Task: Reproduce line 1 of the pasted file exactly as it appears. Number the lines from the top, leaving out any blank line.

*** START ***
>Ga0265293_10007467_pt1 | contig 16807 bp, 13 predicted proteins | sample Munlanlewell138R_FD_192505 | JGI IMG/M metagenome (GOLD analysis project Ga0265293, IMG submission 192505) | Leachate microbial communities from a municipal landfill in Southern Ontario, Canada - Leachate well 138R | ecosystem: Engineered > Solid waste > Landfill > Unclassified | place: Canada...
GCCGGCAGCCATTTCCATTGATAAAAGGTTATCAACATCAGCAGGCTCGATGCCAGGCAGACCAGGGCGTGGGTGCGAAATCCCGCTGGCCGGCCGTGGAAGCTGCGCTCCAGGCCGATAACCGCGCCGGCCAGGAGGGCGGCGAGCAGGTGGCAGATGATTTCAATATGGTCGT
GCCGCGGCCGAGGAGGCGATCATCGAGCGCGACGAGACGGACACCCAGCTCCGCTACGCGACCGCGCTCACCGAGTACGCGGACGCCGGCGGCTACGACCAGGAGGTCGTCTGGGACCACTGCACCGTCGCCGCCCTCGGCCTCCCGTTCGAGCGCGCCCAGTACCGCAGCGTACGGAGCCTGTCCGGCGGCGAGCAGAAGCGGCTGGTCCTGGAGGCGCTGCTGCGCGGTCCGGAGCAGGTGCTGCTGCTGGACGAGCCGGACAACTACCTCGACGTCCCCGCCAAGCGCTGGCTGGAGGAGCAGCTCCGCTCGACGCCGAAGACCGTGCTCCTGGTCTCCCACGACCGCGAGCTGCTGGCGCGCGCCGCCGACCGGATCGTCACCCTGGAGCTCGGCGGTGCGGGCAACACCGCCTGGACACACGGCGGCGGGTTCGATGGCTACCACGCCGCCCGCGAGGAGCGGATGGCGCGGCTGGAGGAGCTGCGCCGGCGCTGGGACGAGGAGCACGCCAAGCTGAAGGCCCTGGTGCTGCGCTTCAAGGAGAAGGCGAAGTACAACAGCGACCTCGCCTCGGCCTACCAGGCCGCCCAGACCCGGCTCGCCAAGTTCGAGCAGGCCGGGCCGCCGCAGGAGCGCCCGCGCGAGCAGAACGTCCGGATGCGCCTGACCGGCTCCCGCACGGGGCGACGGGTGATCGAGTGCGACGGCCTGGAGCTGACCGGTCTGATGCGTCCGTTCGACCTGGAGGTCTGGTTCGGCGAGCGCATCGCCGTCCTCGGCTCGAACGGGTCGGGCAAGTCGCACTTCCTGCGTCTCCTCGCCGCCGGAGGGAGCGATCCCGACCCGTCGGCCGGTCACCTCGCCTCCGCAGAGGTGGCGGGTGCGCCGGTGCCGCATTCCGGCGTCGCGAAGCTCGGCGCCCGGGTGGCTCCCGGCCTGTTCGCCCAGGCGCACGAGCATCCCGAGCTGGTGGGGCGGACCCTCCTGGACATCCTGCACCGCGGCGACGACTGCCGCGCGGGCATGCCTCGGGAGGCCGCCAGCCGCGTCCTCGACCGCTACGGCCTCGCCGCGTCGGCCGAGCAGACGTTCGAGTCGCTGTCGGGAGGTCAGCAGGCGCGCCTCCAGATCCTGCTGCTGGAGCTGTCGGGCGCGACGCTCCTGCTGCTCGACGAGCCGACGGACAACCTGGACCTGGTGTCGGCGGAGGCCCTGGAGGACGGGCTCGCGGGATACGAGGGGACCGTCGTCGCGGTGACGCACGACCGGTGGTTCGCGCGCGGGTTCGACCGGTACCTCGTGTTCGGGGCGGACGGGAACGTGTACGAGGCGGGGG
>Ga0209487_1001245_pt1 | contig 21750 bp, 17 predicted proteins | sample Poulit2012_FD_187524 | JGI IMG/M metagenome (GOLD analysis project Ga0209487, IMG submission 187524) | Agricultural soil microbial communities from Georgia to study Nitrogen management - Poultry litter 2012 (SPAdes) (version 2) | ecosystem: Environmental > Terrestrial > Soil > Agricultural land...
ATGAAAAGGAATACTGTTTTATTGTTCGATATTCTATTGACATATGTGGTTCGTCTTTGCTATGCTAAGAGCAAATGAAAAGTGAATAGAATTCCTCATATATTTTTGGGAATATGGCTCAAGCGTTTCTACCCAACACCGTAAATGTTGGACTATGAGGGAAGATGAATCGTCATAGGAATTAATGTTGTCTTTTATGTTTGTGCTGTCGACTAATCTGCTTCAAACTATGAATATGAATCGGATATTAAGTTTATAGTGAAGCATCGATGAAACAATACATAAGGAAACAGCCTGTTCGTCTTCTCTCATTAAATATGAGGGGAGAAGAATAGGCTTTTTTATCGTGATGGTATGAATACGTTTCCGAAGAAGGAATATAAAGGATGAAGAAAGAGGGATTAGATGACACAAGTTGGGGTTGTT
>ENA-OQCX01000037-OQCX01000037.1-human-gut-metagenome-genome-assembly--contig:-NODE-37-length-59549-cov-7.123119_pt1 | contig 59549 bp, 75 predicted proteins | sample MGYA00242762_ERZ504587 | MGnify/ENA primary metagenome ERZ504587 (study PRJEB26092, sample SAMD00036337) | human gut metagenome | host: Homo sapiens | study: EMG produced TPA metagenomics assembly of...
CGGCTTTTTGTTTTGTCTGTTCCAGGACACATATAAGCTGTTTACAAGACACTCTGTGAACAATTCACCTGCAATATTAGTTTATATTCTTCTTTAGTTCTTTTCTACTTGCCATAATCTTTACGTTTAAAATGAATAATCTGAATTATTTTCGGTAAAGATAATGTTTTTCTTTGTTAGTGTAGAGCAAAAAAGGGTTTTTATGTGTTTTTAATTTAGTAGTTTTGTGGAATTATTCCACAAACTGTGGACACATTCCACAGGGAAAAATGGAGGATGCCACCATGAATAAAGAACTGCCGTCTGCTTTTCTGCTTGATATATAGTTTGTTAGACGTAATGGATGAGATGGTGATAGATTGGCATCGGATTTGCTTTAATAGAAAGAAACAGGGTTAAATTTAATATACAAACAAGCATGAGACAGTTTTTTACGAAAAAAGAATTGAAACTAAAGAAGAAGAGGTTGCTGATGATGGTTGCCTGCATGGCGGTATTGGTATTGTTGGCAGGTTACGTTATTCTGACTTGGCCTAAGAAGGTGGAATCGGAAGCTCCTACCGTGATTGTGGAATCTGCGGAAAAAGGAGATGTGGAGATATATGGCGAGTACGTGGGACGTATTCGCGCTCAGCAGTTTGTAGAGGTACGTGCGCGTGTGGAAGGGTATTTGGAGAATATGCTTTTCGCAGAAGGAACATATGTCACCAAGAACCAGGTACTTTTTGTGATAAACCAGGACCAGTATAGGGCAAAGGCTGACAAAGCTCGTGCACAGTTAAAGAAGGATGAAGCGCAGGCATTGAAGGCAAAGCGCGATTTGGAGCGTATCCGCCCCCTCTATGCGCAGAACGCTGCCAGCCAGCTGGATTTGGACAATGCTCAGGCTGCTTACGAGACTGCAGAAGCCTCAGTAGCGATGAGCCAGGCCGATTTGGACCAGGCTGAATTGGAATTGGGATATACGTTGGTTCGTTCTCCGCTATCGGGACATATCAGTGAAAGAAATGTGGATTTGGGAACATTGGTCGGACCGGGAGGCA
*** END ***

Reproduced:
>Ga0265293_10007467_pt1 | contig 16807 bp, 13 predicted proteins | sample Munlanlewell138R_FD_192505 | JGI IMG/M metagenome (GOLD analysis project Ga0265293, IMG submission 192505) | Leachate microbial communities from a municipal landfill in Southern Ontario, Canada - Leachate well 138R | ecosystem: Engineered > Solid waste > Landfill > Unclassified | place: Canada...